June 20, 2019

Can I Go Bankrupt Without My Spouse?

Can one spouse file a bankruptcy case without the other spouse?  The answer is “yes.”

Who is an “authorized user” on the account?

It is common these days for one spouse to generally be unable to pay their debts as they become due, while the other spouse is not liable for those debts. In this regard it is important to understand the  concept of “authorized user.”

Just because the spouse’s name appear on a credit card does not mean that that peson has any obligation on the card.  The spouse obtaining the card can designate his or her spouse as an authorized user.  This does not obligate the spouse authorized to use the card for charges made on the card.  In order to be liable, a person must agree in writing to be liable; e.g. by signing the credit application.

Research who signed which credit agreement

Thus, a careful analysis of  who signed what is in order. If this analysis reveals that one spouse is liable for all or virtually all of the debt, then this person can file a bankruptcy case in order to obtain a fresh start, but the other spouse need not file. Only the spouse liable for the debt files a bankruptcy, but it is important to understand that the Bankruptcy Code requires that the debtor file a budget that includes household income and expenses.

While the non-filing spouse does not file for bankruptcy, and his or her credit is not affected by the spouse’s filing, the non-filing spouse’s income and expenses must be included in the budget portion of the bankruptcy petition.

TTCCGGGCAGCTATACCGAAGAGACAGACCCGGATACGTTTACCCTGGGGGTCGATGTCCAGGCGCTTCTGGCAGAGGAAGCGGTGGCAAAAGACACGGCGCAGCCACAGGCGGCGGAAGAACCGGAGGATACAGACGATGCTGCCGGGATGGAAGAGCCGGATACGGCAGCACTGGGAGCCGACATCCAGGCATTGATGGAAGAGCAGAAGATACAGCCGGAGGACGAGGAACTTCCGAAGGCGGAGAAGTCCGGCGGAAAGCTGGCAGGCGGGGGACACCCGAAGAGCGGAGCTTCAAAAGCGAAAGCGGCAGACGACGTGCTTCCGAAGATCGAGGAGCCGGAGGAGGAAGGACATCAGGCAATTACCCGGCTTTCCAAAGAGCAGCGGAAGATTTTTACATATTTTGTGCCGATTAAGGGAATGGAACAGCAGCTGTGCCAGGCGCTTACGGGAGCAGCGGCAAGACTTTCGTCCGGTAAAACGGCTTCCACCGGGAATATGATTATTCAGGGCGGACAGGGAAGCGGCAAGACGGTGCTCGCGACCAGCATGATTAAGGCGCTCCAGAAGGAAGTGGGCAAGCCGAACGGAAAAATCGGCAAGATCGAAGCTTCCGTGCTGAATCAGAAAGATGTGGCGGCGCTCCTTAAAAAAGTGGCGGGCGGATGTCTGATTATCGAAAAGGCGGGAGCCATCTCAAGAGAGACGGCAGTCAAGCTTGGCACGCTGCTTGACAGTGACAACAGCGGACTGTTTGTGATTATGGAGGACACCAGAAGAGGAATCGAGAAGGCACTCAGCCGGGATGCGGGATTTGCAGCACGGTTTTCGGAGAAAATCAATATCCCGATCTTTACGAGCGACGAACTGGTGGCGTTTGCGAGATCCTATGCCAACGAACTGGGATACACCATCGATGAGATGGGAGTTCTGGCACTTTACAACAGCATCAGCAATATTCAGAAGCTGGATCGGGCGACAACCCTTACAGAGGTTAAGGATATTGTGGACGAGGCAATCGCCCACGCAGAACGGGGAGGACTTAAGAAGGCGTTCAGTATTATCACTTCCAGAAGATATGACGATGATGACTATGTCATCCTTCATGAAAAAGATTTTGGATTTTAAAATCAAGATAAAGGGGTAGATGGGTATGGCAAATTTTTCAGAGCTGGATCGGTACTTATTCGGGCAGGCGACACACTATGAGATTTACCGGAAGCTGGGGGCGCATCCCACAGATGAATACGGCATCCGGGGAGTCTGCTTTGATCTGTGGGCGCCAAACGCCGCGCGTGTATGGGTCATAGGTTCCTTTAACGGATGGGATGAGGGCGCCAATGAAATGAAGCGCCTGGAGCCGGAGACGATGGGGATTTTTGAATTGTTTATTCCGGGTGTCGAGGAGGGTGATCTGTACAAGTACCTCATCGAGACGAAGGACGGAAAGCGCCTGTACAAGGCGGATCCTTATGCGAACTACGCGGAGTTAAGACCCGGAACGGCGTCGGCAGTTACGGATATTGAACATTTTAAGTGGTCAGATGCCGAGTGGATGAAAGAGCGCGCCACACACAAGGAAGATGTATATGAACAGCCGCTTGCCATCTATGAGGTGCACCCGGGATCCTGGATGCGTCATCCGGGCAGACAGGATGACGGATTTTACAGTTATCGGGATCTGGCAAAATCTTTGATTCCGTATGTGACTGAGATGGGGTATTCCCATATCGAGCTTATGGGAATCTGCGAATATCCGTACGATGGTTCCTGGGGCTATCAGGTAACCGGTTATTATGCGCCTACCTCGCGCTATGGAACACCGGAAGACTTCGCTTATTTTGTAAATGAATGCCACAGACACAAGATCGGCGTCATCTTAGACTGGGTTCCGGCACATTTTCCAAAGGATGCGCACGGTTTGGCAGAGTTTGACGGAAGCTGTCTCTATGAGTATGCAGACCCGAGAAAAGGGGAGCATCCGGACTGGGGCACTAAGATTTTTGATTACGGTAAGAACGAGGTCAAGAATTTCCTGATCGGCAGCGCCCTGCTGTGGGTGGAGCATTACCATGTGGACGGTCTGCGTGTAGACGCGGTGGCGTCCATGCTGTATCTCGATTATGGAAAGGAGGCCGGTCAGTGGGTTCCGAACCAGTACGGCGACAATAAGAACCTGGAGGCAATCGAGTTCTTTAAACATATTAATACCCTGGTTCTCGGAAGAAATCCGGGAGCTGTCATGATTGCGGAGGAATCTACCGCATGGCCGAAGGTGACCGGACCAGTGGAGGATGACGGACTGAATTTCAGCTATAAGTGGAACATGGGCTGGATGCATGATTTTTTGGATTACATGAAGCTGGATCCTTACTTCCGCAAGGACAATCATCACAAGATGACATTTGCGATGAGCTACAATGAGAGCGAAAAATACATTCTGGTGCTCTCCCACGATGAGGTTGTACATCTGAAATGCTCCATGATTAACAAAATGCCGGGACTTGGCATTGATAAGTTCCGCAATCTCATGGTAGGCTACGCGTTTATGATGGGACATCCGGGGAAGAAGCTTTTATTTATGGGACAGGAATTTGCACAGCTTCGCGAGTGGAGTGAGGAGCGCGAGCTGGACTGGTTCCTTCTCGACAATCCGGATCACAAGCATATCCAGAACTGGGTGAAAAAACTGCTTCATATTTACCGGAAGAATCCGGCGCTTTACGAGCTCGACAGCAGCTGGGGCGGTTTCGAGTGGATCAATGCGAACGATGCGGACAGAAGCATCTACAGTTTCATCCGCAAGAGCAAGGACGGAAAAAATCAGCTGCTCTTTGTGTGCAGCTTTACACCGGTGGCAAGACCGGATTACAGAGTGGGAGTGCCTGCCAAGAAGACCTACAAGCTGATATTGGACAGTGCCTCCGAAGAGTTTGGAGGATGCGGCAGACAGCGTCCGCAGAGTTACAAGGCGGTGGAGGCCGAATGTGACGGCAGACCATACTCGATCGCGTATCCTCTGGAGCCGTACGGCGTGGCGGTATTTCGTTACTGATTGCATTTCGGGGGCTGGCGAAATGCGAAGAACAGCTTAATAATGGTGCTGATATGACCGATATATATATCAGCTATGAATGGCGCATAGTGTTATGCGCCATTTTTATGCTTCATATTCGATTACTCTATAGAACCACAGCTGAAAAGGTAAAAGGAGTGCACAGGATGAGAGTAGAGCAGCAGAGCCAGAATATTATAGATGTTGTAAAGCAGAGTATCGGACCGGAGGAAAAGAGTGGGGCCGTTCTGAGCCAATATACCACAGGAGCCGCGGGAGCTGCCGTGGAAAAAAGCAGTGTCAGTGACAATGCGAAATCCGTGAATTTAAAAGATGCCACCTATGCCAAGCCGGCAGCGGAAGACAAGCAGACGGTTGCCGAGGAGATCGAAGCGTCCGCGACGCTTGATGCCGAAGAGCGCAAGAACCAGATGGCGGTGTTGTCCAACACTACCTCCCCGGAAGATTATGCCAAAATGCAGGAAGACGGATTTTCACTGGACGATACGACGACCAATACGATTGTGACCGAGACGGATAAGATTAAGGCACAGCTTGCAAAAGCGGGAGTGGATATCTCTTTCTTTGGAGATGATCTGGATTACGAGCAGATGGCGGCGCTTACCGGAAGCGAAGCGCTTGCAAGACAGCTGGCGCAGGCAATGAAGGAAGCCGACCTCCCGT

What about a joint mortgage?

As long as the borrowers are current on payments on the day the bankruptcy is filed, the mortgage company can’t do a thing because there is no breach of the mortgage contract. This is true whether one borrower or both borrowers file. If the borrower(s) are behind on payments, there is trouble regardless of the bankruptcy. This is where a bankruptcy counseling session comes into play. In that session, I will ask questions to evaluate what asset protection strategies are available as well as giving an opinion on whether bankruptcy is a good option for the given circumstances.

Joint credit impaired, but not individual

The non-filing spouse’s credit is not affected by the spouse’s bankruptcy.  As a practical matter, the spouse’s bankruptcy filing will impair the couple’s ability to obtain joint credit, and the non-filing spouse may wind up applying for credit due to a higher credit score and thus cheaper access to credit.

However, for many of my bankruptcy clients, this has been the case for some time, because the spouse with the financial problems has limited or no access to credit even prior to a bankruptcy filing.

People asking questions like this one are best served by a bankruptcy counseling session, where the attorney can evaluate the situation for each individual as well as the family. Bankruptcy is too complex to figure out by yourself.